Many meat analogues derived from plant proteins may have environmental impacts comparable to animal protein because of inefficient water and energy use in their production, according to associate professor of Food Process Engineering at Wageningen University Atze van der Goot.
While plant-based diets in general may be more environmentally friendly than diets containing a lot of animal products, the fractionation process used to separate soy and wheat, for example, into their constituent parts - protein, oils, and soluble and insoluble fibres - is often highly energy intensive.
"Due to the inefficiencies in the process to make meat alternatives, we lose completely the environmental benefits," van der Goot told delegates at the European Federation of Food Science and Technology (EFFoST) annual conference in Montpellier, France.
Since the finished meat analogue needs to contain protein, fat and carbohydrate, he suggested that perhaps complete fractionation was not necessary. In addition, meat analogue products could be engineered to be healthier for individuals by retaining more of the plant fibre, considering that Western diets often lack fibre and contain more than enough protein.
"Partial fractionation might be sufficient, and partial fractionation is of course more energy efficient," he said.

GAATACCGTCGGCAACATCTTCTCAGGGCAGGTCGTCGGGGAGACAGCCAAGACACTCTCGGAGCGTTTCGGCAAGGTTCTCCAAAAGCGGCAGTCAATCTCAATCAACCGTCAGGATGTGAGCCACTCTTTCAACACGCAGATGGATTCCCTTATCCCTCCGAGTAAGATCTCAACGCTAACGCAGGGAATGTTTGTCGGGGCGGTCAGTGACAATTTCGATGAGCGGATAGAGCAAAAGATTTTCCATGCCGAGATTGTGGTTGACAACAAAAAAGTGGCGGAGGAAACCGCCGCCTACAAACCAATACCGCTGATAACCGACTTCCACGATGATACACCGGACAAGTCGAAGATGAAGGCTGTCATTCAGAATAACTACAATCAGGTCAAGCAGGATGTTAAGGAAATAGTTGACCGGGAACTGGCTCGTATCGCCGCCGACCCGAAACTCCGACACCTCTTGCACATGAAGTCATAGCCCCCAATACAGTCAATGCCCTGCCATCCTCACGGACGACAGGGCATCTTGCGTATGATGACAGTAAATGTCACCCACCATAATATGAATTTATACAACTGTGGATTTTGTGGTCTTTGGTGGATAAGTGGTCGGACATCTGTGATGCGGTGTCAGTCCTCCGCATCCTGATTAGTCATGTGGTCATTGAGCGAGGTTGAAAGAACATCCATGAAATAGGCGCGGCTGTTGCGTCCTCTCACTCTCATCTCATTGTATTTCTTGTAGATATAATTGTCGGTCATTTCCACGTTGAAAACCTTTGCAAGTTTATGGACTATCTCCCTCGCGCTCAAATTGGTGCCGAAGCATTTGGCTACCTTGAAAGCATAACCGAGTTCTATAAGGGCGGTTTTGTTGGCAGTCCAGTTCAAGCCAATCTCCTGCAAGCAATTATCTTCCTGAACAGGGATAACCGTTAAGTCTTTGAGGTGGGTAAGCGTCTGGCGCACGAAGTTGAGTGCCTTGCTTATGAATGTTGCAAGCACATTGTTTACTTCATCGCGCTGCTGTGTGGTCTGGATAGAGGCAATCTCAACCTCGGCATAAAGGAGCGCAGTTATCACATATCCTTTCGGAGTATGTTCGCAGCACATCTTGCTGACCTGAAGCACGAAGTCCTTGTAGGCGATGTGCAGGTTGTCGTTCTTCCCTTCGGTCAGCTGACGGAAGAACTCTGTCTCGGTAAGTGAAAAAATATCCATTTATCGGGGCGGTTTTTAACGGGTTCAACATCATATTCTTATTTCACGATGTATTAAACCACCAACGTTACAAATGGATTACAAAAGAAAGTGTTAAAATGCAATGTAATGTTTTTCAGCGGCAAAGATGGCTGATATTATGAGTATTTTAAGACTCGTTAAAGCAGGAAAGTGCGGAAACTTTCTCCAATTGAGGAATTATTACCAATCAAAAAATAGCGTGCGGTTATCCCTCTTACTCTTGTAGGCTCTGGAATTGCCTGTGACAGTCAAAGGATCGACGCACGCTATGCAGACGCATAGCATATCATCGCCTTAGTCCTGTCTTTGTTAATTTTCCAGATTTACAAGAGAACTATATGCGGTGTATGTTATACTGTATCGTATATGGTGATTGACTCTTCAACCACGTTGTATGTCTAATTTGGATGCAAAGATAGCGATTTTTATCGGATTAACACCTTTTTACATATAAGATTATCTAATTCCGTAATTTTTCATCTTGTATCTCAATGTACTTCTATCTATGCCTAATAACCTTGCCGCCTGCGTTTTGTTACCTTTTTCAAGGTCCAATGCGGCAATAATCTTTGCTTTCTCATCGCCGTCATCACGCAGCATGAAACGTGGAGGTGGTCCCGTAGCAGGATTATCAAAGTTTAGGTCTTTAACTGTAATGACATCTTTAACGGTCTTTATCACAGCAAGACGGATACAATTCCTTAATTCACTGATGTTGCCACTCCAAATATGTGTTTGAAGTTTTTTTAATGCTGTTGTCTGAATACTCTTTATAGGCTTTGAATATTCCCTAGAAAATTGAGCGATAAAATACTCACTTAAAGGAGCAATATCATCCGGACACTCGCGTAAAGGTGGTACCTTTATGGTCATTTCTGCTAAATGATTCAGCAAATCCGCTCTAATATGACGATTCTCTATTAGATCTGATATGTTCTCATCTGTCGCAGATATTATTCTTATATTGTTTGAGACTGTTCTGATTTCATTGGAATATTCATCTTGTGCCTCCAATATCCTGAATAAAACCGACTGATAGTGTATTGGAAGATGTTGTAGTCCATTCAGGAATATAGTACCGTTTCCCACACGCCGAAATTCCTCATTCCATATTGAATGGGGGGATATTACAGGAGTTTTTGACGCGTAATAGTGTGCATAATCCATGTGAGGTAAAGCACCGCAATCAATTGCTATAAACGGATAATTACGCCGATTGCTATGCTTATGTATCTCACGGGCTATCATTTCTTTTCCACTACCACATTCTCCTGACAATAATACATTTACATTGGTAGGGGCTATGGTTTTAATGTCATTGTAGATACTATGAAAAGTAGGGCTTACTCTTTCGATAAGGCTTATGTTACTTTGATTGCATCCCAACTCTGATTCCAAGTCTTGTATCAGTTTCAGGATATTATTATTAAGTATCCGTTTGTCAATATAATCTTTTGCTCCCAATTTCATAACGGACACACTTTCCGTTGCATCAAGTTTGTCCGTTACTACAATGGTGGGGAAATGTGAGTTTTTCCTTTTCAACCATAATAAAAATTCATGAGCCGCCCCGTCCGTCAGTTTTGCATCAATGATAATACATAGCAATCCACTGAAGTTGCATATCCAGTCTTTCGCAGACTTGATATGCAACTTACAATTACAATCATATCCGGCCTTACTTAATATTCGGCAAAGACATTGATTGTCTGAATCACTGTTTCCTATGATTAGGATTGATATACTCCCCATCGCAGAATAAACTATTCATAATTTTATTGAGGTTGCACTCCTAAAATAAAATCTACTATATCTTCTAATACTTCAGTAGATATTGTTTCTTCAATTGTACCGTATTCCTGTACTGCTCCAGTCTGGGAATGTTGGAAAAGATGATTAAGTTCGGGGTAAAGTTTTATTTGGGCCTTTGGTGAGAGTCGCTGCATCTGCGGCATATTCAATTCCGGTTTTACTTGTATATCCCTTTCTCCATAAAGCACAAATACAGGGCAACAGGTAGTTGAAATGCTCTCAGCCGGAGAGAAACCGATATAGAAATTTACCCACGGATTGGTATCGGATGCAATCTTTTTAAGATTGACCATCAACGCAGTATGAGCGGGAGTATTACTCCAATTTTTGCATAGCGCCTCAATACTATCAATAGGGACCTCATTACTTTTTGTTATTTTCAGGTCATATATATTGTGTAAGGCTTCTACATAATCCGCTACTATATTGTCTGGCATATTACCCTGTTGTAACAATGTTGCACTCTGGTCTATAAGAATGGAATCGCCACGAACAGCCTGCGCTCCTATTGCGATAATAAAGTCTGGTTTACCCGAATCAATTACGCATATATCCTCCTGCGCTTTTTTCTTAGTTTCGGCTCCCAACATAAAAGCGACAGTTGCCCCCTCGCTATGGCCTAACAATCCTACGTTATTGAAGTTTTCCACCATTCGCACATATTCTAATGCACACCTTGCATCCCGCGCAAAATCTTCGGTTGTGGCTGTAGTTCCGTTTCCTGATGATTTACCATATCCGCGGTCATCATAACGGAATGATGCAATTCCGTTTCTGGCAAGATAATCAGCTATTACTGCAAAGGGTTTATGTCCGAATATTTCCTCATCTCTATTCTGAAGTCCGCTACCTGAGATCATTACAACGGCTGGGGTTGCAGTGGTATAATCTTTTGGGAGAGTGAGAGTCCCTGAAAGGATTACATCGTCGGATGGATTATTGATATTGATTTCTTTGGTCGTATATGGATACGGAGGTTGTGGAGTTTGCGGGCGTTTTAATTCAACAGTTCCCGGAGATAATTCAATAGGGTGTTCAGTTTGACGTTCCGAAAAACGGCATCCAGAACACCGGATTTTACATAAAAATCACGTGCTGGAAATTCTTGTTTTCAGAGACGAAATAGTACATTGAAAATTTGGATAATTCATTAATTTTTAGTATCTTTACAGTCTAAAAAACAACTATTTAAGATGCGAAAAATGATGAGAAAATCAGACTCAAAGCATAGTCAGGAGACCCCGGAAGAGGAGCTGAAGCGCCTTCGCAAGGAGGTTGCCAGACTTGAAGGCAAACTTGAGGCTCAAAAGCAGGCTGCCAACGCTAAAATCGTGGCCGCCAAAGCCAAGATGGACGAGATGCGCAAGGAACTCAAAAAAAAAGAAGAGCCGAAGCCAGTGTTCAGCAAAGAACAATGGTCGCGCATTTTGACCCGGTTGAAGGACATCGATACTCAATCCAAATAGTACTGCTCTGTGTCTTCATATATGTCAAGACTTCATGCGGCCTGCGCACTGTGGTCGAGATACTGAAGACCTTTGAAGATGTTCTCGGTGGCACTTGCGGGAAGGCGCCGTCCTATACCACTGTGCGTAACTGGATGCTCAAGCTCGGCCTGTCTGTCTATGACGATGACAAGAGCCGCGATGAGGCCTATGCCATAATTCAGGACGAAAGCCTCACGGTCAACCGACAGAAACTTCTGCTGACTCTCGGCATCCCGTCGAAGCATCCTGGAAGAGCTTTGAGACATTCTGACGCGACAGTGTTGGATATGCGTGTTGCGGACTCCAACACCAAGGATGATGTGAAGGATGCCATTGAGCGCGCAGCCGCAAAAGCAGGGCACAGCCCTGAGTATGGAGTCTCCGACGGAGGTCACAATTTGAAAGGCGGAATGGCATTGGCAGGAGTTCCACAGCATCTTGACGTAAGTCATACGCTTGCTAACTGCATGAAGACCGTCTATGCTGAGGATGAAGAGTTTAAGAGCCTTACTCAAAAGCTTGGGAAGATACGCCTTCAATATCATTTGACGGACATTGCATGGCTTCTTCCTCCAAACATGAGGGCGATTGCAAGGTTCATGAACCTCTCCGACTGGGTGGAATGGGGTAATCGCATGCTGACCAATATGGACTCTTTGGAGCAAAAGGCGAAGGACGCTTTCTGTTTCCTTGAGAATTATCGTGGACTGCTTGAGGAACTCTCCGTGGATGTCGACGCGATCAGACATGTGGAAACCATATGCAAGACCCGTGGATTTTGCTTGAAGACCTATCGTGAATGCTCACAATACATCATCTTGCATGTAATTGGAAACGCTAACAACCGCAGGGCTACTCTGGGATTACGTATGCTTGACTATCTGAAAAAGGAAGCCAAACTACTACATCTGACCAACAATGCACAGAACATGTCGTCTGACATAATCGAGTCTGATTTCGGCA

Jacqueline Berghout, also of Wageningen University's Food Process Engineering department, added to this idea in a later session, focusing on her research into the potential for meat analogues derived from lupin seeds.
"First we take the whole product apart and then we add [the constituents] together to make a product out of it," she said. "This is because we are focused on the purity of the fractions. We can question the sustainability of the protein isolation process...Is it really necessary to make these pure ingredients? No food consists of one single ingredient."
She said that one way to make meat analogue production more efficient could be to plan the fractionation process with the finished product in mind.
"We skip the defatting step and keep the protein in a wet state, so we therefore use less water, we use less energy and less chemicals...The protein is not as pure but it may have some other functionalities."
She added that there was not a big difference in the amount of protein recovered through the two isolation processes, with both above 90%.
However, there are still some big challenges to be tackled in producing appealing meat analogues from lupin in particular, which does not have the gelling or water holding capacity of soy, for example.
"Meat has a nice texture and flavour," she said. "We need a very attractive alternative to encourage people to eat more plant protein."